I just want to note (I made a similar comment regarding this at J. Scott G.'s place) that the unstoppable pop culture juggernaut that started in the U.S. and steamrolled the world is African-American culture. The great home-grown American music forms jazz, blues, rock-and/or-roll, and rap/hip-hop are rooted in the black American experience, and reflect an African-American aesthetic. Black artists such as Josephine Baker were able to forge careers in Europe that they never could have in the segregated U.S.
American popular music is largely African-American music, or attempts by whites to co-opt African-American music. As an aside, music impresario Sam Phillips was unfairly slandered by an unsympathetic critic, while his actual quote (not to mention his C.V.) reveals a more nuanced reality: "If I could find a white man who had the Negro sound and the Negro feel, I could make a billion dollars."
Reactionaries have always hated innovations in popular music (trying to avoid irrelevance, they eventually warm up to pop music decades after the fact (even twisting logic and lyrical intent to try to claim the mantle of what passed for hip twenty years ago), maybe in a couple of decades they'll warm up to the hippity hop of Snoopy Snoopy Poop Dog.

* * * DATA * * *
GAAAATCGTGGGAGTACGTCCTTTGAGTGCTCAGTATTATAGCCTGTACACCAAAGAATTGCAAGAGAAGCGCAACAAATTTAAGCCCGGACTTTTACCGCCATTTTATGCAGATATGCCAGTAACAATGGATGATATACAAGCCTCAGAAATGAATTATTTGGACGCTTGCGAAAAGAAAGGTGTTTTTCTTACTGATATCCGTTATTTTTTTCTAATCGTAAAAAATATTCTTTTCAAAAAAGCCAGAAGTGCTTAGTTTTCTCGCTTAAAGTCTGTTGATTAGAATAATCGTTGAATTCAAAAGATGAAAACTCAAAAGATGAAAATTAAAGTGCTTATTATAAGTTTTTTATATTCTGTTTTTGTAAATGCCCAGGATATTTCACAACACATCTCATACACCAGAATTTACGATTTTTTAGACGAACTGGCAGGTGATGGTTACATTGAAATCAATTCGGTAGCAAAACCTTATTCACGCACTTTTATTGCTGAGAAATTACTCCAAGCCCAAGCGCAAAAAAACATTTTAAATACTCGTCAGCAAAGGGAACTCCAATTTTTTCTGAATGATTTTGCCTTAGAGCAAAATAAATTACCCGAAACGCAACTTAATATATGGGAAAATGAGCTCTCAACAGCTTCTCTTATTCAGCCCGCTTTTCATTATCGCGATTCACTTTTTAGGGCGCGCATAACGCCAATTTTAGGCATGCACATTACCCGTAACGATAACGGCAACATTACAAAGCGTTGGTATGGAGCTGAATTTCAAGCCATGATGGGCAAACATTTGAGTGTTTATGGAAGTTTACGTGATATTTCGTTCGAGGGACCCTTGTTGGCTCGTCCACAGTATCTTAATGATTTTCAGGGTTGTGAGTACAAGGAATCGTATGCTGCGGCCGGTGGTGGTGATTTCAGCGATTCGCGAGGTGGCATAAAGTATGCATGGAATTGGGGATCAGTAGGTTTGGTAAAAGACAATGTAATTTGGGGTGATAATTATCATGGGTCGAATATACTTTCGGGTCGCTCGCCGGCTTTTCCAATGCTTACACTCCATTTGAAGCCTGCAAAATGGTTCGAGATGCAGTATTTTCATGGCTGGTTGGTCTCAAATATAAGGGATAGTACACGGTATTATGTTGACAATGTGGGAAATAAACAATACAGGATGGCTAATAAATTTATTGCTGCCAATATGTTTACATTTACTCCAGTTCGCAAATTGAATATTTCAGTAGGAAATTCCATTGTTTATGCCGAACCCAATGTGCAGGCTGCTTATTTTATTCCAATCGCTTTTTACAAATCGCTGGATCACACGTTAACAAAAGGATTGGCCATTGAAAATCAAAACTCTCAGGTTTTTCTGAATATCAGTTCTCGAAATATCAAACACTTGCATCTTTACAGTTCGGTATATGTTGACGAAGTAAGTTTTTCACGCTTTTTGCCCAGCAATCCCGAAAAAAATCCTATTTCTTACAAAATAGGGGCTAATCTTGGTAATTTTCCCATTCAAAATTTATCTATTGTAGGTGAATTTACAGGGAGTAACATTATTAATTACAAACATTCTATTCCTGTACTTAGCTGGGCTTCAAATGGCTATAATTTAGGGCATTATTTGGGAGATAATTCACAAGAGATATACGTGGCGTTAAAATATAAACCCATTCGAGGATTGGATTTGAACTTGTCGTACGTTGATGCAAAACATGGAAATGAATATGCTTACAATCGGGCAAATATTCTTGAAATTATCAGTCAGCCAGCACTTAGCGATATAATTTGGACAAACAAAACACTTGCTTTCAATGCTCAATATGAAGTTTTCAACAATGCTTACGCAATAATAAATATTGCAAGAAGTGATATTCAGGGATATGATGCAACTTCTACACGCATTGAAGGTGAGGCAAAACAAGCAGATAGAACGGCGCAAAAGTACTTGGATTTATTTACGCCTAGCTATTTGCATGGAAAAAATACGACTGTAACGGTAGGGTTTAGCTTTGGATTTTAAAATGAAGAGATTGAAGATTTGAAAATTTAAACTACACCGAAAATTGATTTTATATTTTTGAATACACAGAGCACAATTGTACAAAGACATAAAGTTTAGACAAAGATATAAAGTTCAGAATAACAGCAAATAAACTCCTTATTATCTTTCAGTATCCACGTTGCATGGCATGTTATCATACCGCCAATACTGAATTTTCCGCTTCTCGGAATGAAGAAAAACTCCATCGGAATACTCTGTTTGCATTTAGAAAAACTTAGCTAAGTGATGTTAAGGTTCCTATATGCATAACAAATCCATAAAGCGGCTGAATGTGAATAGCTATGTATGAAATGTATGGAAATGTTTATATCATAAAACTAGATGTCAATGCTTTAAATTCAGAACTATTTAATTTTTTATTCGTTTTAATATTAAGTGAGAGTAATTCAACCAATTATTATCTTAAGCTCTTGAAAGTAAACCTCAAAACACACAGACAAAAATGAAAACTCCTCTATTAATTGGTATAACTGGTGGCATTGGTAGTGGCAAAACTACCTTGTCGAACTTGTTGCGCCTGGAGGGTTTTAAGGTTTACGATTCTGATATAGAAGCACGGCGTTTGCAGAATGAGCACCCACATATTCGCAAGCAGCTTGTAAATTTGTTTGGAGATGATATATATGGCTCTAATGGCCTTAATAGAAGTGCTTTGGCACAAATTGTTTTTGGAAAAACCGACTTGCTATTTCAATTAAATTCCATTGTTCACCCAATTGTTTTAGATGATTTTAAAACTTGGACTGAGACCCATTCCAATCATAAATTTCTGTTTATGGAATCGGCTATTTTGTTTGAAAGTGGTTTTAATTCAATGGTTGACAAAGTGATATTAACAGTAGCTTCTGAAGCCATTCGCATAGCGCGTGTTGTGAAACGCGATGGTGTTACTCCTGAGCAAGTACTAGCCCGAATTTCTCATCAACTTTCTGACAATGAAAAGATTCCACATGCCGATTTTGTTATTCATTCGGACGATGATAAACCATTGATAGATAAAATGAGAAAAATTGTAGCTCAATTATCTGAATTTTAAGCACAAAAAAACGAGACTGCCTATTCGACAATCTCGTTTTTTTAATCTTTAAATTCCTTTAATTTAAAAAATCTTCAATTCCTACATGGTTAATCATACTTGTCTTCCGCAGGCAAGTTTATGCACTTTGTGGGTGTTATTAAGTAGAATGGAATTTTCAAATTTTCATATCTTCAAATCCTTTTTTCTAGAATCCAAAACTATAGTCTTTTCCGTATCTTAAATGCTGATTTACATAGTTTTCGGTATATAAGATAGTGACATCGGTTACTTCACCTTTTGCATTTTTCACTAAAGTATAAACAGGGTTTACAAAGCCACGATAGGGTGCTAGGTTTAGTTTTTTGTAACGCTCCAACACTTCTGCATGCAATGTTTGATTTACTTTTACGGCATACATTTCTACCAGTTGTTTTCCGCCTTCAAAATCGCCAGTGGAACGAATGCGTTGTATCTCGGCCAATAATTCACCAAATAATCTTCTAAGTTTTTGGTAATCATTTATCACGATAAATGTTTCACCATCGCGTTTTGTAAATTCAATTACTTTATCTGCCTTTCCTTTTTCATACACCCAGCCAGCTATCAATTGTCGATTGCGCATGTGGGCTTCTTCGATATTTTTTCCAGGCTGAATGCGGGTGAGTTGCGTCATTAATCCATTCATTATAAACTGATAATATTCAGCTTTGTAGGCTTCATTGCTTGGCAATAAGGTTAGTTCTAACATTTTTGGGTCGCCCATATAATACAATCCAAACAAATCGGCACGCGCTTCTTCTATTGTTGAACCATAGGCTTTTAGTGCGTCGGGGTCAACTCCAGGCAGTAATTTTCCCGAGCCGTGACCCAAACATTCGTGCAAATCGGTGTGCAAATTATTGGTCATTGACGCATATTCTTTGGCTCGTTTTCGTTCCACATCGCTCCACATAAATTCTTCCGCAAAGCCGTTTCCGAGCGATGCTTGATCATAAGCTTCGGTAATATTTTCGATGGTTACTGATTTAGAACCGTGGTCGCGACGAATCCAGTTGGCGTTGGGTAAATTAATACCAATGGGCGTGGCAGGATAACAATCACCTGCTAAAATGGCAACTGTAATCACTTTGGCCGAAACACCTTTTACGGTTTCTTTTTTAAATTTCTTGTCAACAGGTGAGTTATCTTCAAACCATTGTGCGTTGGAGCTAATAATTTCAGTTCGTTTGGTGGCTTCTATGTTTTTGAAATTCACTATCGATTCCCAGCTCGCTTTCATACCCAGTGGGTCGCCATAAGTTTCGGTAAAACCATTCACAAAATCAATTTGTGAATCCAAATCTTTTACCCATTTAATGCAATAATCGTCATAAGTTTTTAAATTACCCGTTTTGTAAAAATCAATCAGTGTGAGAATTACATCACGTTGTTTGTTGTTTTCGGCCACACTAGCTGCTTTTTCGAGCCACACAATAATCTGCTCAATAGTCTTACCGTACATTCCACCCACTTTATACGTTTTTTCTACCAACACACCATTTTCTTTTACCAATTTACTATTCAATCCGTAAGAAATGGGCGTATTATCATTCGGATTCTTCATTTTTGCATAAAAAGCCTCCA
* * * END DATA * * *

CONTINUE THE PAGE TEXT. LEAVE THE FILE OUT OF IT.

Even punk rock, which was unfairly criticized by ill-informed critics as an attempt to purge the "black" elements from rock-and-roll, is rooted in the aesthetics of the African diaspora, whether 60's girl-group bubblegum pop or Jamaican reggae/dub. Okay, that being said, how about a classic that portended great changes in the American popular music canon?
Now, how about sitting back and listening keenly to another musical biscuit? Rock the Casbah by the Clash is about the power of popular music to subvert authoritarian regimes... it is precisely about soft power, and conservatives have appallingly tried to co-opt it as a war anthem. Uh, John Miller et al., it ain't about rocking the casbah with bombs, ya trolls:
Finally, here's the first part of a Josephine Baker biography (embedding disabled)- documenting the "first shot fired over the world's bow" by a remarkable American artist of African descent.